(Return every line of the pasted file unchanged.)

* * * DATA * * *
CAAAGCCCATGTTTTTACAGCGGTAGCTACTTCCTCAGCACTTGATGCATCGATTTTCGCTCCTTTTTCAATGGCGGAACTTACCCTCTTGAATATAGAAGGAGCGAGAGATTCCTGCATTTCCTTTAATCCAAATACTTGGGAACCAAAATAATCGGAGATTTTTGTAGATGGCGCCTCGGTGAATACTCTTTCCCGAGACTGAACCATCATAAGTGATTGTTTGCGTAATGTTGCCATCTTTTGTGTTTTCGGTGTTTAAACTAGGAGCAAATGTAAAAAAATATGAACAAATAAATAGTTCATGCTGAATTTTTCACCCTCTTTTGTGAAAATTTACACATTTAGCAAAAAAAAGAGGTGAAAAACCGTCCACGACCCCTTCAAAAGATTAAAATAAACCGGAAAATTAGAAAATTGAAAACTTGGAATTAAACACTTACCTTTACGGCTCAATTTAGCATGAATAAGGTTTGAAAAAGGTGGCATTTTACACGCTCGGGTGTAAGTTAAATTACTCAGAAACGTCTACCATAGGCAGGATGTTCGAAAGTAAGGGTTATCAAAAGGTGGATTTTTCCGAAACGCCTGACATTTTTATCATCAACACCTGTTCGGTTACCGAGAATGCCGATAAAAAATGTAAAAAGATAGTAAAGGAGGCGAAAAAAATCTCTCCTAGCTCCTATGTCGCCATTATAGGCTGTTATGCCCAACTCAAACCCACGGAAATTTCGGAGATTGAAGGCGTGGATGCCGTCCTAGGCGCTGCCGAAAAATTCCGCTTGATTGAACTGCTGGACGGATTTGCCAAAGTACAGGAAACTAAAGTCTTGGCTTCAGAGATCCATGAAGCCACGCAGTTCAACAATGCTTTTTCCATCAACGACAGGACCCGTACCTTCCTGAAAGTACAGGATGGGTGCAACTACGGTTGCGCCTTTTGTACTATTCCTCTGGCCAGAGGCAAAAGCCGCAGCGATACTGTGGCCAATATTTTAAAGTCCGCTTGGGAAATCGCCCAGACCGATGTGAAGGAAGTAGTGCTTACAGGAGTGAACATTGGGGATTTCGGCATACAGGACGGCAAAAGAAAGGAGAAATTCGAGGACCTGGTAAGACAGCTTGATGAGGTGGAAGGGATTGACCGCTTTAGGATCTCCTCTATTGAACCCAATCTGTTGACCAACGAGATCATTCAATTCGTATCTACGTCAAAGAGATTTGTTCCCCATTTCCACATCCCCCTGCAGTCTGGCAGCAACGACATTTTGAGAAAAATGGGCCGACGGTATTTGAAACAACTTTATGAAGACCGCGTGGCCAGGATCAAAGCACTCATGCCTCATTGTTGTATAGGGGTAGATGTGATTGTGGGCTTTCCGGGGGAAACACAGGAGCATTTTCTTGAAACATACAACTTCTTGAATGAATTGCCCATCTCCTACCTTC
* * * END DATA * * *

CAAAGCCCATGTTTTTACAGCGGTAGCTACTTCCTCAGCACTTGATGCATCGATTTTCGCTCCTTTTTCAATGGCGGAACTTACCCTCTTGAATATAGAAGGAGCGAGAGATTCCTGCATTTCCTTTAATCCAAATACTTGGGAACCAAAATAATCGGAGATTTTTGTAGATGGCGCCTCGGTGAATACTCTTTCCCGAGACTGAACCATCATAAGTGATTGTTTGCGTAATGTTGCCATCTTTTGTGTTTTCGGTGTTTAAACTAGGAGCAAATGTAAAAAAATATGAACAAATAAATAGTTCATGCTGAATTTTTCACCCTCTTTTGTGAAAATTTACACATTTAGCAAAAAAAAGAGGTGAAAAACCGTCCACGACCCCTTCAAAAGATTAAAATAAACCGGAAAATTAGAAAATTGAAAACTTGGAATTAAACACTTACCTTTACGGCTCAATTTAGCATGAATAAGGTTTGAAAAAGGTGGCATTTTACACGCTCGGGTGTAAGTTAAATTACTCAGAAACGTCTACCATAGGCAGGATGTTCGAAAGTAAGGGTTATCAAAAGGTGGATTTTTCCGAAACGCCTGACATTTTTATCATCAACACCTGTTCGGTTACCGAGAATGCCGATAAAAAATGTAAAAAGATAGTAAAGGAGGCGAAAAAAATCTCTCCTAGCTCCTATGTCGCCATTATAGGCTGTTATGCCCAACTCAAACCCACGGAAATTTCGGAGATTGAAGGCGTGGATGCCGTCCTAGGCGCTGCCGAAAAATTCCGCTTGATTGAACTGCTGGACGGATTTGCCAAAGTACAGGAAACTAAAGTCTTGGCTTCAGAGATCCATGAAGCCACGCAGTTCAACAATGCTTTTTCCATCAACGACAGGACCCGTACCTTCCTGAAAGTACAGGATGGGTGCAACTACGGTTGCGCCTTTTGTACTATTCCTCTGGCCAGAGGCAAAAGCCGCAGCGATACTGTGGCCAATATTTTAAAGTCCGCTTGGGAAATCGCCCAGACCGATGTGAAGGAAGTAGTGCTTACAGGAGTGAACATTGGGGATTTCGGCATACAGGACGGCAAAAGAAAGGAGAAATTCGAGGACCTGGTAAGACAGCTTGATGAGGTGGAAGGGATTGACCGCTTTAGGATCTCCTCTATTGAACCCAATCTGTTGACCAACGAGATCATTCAATTCGTATCTACGTCAAAGAGATTTGTTCCCCATTTCCACATCCCCCTGCAGTCTGGCAGCAACGACATTTTGAGAAAAATGGGCCGACGGTATTTGAAACAACTTTATGAAGACCGCGTGGCCAGGATCAAAGCACTCATGCCTCATTGTTGTATAGGGGTAGATGTGATTGTGGGCTTTCCGGGGGAAACACAGGAGCATTTTCTTGAAACATACAACTTCTTGAATGAATTGCCCATCTCCTACCTTC